In the proceedings before the immigration judge, petitioners argued that the denial of the adjustment of status application was improper and that the application should have been granted. The immigration judge noted that he would not be able to approve an adjustment of status based on the 1999 diversity visa lottery due to the fact that those visa numbers were no longer available. Admin. R. at 51. He found that he did not have any jurisdiction to fashion equitable remedies or rectify any alleged error. Id. at 52. As a result, he did not express an opinion as to whether or not the petitioners would have been granted adjustment of status if he had been authorized to entertain the application. Id. In their brief, petitioners concede that "the Immigration Judge essentially ruled correctly that he did not have the authority to fashion an equitable remedy." Pet. Br. at 11; see also id. at 21 ("Petitioners do not dispute the Immigration Judge's conclusion that he lacked the authority to fashion equitable remedies.").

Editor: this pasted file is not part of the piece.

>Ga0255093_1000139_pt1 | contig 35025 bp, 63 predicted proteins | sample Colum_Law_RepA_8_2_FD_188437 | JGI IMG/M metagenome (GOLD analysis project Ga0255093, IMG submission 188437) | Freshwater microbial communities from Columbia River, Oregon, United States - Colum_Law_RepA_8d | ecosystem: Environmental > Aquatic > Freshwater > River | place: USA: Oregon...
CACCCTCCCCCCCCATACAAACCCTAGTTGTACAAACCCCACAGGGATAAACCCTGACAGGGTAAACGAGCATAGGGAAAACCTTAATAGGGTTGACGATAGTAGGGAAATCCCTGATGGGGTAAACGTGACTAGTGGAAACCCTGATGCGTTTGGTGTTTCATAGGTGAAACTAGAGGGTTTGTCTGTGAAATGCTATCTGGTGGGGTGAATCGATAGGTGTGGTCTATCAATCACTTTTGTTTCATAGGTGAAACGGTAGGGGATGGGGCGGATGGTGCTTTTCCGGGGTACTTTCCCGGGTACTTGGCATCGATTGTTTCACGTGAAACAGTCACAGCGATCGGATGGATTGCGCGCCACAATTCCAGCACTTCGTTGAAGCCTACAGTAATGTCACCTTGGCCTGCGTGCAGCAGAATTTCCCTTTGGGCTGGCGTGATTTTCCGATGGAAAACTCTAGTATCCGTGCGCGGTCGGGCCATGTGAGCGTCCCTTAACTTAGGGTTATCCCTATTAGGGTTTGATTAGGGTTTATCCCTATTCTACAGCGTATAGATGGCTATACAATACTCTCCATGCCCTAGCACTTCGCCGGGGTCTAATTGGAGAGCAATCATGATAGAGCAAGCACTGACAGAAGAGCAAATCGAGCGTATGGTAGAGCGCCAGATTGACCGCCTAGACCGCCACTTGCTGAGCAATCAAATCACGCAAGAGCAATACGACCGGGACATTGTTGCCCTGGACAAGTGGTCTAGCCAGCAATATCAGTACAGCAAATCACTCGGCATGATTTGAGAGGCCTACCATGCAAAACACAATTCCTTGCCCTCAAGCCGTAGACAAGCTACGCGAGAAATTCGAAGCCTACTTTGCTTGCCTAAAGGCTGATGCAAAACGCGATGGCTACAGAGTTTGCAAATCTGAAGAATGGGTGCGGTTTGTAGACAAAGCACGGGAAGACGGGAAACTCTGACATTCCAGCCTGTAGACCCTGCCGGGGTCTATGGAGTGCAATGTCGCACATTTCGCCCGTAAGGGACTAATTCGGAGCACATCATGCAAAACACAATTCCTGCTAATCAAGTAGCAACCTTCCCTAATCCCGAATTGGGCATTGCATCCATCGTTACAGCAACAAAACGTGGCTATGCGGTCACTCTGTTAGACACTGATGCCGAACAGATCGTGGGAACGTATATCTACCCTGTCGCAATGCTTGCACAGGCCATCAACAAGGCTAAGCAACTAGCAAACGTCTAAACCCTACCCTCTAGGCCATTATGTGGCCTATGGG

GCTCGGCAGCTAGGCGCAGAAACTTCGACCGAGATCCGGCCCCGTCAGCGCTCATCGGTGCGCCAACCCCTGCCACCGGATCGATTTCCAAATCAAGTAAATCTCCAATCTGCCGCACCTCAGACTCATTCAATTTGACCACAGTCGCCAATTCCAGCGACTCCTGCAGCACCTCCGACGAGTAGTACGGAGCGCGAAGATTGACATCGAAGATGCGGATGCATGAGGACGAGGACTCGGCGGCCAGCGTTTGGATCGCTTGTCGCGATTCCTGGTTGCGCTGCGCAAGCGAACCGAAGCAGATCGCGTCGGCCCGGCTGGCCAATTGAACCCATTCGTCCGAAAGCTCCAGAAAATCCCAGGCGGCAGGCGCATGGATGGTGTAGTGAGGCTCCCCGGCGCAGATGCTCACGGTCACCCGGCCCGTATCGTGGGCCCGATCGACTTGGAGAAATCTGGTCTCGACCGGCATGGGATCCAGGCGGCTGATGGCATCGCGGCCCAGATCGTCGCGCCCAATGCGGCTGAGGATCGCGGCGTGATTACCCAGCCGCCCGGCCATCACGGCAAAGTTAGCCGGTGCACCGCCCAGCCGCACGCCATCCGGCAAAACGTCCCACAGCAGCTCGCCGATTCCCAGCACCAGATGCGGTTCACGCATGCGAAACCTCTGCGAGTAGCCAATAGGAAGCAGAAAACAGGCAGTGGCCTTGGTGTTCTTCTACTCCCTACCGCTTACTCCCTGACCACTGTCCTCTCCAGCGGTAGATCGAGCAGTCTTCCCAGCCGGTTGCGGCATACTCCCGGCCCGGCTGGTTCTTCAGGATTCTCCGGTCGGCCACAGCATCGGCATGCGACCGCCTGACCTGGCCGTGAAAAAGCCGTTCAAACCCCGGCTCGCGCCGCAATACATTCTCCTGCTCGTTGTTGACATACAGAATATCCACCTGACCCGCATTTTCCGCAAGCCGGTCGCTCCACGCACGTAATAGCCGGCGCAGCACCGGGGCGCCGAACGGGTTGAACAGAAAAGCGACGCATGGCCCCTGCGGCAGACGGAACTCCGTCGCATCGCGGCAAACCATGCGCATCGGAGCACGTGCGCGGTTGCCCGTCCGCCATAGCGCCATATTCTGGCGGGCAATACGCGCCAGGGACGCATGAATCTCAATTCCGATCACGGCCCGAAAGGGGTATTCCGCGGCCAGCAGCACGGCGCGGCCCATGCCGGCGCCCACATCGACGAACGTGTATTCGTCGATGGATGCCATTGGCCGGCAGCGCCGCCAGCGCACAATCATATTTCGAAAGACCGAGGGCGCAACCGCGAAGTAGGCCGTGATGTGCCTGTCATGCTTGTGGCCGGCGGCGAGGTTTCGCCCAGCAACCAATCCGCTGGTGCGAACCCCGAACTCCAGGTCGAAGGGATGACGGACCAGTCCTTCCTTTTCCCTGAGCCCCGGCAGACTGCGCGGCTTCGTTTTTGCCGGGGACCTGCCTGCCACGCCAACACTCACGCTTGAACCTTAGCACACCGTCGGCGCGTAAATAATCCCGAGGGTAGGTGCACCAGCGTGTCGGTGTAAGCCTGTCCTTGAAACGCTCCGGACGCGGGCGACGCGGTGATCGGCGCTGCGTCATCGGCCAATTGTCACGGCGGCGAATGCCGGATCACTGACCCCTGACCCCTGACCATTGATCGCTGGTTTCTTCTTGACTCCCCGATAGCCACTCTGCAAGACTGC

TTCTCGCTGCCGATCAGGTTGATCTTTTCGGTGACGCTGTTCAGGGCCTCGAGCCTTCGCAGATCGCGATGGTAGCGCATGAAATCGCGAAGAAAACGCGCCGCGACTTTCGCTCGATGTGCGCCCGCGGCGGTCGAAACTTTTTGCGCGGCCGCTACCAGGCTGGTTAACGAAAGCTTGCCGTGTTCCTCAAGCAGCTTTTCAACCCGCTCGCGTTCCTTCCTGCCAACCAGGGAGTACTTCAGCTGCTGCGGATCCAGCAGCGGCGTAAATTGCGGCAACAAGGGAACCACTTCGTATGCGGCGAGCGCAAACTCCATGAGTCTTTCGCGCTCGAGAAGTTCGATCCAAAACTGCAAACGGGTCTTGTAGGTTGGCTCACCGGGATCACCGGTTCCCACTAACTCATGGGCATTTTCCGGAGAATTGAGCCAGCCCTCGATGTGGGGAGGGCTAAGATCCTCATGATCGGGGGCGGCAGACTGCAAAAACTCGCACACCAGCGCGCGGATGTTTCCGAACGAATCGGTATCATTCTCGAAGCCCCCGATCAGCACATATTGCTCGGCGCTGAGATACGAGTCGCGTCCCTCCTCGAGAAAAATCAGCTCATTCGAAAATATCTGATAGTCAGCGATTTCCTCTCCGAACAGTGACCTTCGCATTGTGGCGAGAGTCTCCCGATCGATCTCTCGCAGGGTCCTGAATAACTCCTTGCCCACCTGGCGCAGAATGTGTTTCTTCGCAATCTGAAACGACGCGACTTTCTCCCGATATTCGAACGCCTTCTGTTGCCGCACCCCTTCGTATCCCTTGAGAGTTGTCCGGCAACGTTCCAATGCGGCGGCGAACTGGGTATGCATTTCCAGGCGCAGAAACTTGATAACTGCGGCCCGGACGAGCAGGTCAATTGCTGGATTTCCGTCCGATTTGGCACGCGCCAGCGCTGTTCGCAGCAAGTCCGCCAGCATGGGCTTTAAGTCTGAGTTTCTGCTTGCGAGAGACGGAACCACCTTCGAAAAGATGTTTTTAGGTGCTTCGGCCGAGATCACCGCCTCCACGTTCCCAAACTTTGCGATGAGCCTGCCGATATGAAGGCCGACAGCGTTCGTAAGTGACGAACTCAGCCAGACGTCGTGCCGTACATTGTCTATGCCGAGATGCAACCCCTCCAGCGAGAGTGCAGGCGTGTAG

Because petitioners concede the correctness of the immigration judge's decision and they do not dispute his conclusion that there is no remedy for their request, this court dismisses the petition as moot. "Generally an appeal should be dismissed as moot when events occur that prevent the appellate court from granting any effective relief." Phelps v. Hamilton, 122 F.3d 885, 891 (10th Cir. 1997) (quotation omitted). The lottery visa offered to petitioners was only good until the last day of the fiscal year in which the application was submitted or September 30, 1999. See 22 C.F.R. § 42.33(a)(1) ("The eligibility for a [lottery] visa . . . ceases at the end of the fiscal year in question. Under no circumstances may a consular officer issue a visa or other documentation to an alien after the end of the fiscal year during which an alien possesses diversity visa eligibility."). Because there are no longer any visas available under the 1999 lottery, there is no relief that this court could grant to petitioners.